A new police-specific variant of Kawasaki's Concours 1400 from an Arizona dealer brings additional features designed to enhance safety for motor officers.
The motorcycle has already made a splash among law enforcement test drivers as the Concours 14P, a police version of the civilian 1400 introduced by an Idaho police dealer.
Now, Mesa, Ariz., dealer Kelly's Kawasaki takes its crack at a police version of the bike that it's calling the Kawasaki ZG1400 Enforcer. Kelly's and up-fitter Probity Cycle have made a few modifications that differentiates their bike from the Idaho version. And they've done it with input from a 15-year motor officer.
Cory Calkins, a medically retired motor and vehicle crimes sergeant with the Mesa PD, provided input to the Kawasaki dealer about features benefitting motor officers. He coordinated the Mesa PD's purchase of 21 of the bikes, before retiring, and taking the position of government sales representative with the dealer.
"Kawasaki is known for its low maintenance and bottom-line pricing and the ZG1400 is no different," Calkins tells POLICE Magazine. "In today's tight budget restraints, municipalities around the country are looking for an affordable police package motorcycle that can better protect the rider and the motorcycle during everyday police functions and training."
The Enforcer starts with the same stock bike sent to Idaho by Kawasaki. This powerhouse arrives with a 1352cc, four-cylinder, liquid-cooled engine that (in the Concours 14P configuration) topped out at 131 mph at the Michigan State Police vehicle tests, and reached 0-60 in 4.5 seconds.
Unlike sleepier cruiser bikes, the stock Concours 1400 is build on a racing platform — a monocoque aluminum frame that's designed for stability and sport-touring riding. Traction control and ABS braking are standard.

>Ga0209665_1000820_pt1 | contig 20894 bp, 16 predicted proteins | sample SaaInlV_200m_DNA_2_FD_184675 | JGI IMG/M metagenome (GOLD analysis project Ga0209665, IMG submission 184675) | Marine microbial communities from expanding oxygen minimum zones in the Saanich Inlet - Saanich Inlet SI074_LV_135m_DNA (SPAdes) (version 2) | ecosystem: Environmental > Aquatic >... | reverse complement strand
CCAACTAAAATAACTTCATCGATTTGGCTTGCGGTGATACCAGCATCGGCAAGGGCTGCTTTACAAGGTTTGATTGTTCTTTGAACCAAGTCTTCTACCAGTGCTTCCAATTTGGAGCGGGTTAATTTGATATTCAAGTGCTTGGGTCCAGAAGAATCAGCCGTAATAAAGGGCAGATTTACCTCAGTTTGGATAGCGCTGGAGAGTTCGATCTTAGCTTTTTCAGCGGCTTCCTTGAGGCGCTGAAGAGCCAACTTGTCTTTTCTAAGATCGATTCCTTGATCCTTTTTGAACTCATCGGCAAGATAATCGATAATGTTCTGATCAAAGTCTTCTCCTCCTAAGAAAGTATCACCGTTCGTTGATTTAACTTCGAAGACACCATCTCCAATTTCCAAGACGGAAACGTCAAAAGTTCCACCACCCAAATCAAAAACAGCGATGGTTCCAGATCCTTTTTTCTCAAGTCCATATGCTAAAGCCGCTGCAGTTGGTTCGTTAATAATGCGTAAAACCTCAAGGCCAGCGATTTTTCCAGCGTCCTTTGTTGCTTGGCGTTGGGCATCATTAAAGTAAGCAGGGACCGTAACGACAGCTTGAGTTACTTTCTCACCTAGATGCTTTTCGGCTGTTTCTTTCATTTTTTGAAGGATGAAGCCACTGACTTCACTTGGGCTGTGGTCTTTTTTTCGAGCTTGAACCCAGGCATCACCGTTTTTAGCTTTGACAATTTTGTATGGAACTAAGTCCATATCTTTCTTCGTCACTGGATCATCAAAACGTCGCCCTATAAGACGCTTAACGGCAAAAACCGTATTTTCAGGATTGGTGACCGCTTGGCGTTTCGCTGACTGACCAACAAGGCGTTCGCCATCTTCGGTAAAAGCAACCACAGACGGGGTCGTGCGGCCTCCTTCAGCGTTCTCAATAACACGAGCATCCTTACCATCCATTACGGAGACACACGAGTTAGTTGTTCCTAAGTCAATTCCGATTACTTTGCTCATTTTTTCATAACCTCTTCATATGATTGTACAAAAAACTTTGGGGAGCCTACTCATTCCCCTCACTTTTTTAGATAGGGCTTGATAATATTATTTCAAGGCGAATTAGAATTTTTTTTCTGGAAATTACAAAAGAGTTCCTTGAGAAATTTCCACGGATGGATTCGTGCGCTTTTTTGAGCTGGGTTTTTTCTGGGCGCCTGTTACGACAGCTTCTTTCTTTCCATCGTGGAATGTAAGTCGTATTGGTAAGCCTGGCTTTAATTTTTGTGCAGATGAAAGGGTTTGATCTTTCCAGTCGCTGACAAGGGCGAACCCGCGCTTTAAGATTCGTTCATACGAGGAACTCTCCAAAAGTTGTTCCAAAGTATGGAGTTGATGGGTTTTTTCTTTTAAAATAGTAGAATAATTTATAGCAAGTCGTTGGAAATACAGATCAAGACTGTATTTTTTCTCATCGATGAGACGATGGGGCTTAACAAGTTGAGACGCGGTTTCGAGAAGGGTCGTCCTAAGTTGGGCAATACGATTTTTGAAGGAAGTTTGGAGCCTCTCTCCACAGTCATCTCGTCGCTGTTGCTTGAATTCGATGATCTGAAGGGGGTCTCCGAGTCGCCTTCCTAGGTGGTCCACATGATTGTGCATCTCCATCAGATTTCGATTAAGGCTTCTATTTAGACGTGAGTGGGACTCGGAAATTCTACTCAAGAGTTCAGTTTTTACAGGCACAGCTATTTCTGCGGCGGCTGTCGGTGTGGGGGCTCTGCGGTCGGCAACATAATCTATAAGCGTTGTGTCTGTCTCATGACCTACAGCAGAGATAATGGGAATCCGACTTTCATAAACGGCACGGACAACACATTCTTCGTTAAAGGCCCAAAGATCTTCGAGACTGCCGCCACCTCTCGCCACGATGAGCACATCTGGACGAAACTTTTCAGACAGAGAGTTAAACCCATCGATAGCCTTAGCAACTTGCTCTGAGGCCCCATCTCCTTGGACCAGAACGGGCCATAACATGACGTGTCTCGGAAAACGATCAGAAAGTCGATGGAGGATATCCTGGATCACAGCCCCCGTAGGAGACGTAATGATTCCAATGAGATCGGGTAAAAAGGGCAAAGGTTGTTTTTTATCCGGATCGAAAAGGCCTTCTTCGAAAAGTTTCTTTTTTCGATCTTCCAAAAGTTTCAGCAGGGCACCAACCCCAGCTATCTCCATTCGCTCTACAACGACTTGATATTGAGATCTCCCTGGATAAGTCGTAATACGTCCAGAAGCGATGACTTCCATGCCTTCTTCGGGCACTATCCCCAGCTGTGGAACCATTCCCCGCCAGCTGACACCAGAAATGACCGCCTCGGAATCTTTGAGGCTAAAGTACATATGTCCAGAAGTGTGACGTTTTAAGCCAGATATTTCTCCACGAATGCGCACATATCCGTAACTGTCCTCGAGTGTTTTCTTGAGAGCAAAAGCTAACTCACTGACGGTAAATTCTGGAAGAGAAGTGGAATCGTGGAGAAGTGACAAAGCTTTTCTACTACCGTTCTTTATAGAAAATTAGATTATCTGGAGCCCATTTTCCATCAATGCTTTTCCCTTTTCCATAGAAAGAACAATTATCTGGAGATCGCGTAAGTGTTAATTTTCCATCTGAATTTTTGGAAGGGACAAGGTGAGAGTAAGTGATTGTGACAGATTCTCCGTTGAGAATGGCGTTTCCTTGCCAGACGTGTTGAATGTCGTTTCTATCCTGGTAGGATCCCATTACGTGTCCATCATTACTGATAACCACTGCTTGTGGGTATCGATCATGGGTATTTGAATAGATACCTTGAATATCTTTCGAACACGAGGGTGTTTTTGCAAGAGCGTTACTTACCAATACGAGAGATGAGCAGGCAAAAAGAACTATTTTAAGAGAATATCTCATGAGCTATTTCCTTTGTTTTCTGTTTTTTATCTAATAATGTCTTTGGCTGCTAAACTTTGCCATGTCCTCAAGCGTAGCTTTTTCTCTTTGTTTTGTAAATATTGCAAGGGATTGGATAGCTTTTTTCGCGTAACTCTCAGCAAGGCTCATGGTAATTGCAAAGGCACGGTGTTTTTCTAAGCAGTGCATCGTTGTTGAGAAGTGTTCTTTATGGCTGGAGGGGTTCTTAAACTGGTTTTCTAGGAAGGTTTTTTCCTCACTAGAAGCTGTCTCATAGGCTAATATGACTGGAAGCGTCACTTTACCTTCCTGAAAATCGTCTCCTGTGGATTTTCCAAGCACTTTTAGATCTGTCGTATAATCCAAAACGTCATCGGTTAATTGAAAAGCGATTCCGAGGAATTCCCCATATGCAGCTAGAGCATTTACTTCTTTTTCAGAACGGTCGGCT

Building on these impressive raw materials, Kelly's Kawasaki and Probity added "drop bars" designed to cushion a fall of the bike during training. Mounted to each side of the bike, the drop bars protect the fairing if an officer drops the bike during cone-pattern training.
The Enforcer also uses only one battery to power its electronic police gear. Calkins recommended higher-quality LED emergency lighting, he said, to reduce the power draw from the battery. The bike arrives with a radio kill switch so an officer can preserve battery life when booking a subject or processing a DUI.
The decision to use high-quality LEDs also allowed for 15 emergency lights, as well a white takedown light for nighttime traffic stops and DUIs. The later rotates with the handle bars, and can be pointed toward the driver to allow an officer to approach a vehicle's passenger side and draw less attention.
Kelly's Kawasaki becomes the second dealer to offer a police version of the Concours 1400. The first was Beaudry Motorsports of Post Falls, Idaho. That group offered the Concours 14P, and has since reorganized as Kawasaki Authority Sales.
Kelly's Kawasaki is offering the Kawasaki ZG1400 Enforcer for $23,000.
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